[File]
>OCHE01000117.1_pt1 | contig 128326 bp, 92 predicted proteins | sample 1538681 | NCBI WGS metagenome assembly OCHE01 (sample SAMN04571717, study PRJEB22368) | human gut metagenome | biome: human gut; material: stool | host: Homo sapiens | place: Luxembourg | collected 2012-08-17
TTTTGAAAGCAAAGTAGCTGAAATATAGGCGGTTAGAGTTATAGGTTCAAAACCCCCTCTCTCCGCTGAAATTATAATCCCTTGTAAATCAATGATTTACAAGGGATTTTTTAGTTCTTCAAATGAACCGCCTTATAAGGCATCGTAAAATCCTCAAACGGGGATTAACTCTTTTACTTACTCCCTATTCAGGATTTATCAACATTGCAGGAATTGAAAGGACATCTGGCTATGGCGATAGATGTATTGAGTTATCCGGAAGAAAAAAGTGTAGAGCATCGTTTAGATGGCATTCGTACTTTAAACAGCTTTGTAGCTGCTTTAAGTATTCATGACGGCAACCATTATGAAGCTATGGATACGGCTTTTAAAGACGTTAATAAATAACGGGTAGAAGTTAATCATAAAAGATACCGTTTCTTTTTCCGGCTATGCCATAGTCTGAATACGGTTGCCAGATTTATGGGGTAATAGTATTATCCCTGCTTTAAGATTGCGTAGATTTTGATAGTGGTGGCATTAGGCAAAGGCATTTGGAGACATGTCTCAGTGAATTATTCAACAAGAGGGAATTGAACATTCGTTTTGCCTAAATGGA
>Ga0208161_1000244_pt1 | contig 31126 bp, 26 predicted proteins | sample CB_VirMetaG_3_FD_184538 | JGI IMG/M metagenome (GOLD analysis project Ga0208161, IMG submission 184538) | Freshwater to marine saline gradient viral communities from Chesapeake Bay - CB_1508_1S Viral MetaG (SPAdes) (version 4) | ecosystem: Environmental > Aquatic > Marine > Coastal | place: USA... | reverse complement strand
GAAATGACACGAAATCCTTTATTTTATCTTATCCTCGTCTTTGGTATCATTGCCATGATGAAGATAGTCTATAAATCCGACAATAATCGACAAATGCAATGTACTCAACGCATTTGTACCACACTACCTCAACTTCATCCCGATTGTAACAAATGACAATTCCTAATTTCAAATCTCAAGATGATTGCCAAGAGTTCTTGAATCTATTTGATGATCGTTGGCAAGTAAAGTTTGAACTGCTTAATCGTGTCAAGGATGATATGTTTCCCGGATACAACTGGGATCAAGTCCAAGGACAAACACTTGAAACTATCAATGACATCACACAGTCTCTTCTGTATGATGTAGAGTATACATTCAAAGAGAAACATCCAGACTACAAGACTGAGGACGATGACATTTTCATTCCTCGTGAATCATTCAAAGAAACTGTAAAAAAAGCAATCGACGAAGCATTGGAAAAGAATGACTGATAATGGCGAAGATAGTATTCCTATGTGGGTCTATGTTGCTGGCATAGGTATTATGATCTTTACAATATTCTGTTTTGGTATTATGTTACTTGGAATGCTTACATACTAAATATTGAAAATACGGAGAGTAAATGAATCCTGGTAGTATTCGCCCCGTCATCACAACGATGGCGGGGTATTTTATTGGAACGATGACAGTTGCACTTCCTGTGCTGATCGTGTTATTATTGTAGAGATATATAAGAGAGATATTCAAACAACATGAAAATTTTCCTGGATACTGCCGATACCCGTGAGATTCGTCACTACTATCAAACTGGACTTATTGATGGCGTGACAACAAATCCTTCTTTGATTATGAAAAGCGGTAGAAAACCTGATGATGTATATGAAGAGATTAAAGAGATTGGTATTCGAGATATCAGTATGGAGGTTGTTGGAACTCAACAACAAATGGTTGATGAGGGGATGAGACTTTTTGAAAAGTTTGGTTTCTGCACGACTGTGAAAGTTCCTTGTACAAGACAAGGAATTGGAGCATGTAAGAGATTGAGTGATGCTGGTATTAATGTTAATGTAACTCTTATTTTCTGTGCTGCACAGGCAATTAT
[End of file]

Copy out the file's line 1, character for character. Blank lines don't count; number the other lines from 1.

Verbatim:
>OCHE01000117.1_pt1 | contig 128326 bp, 92 predicted proteins | sample 1538681 | NCBI WGS metagenome assembly OCHE01 (sample SAMN04571717, study PRJEB22368) | human gut metagenome | biome: human gut; material: stool | host: Homo sapiens | place: Luxembourg | collected 2012-08-17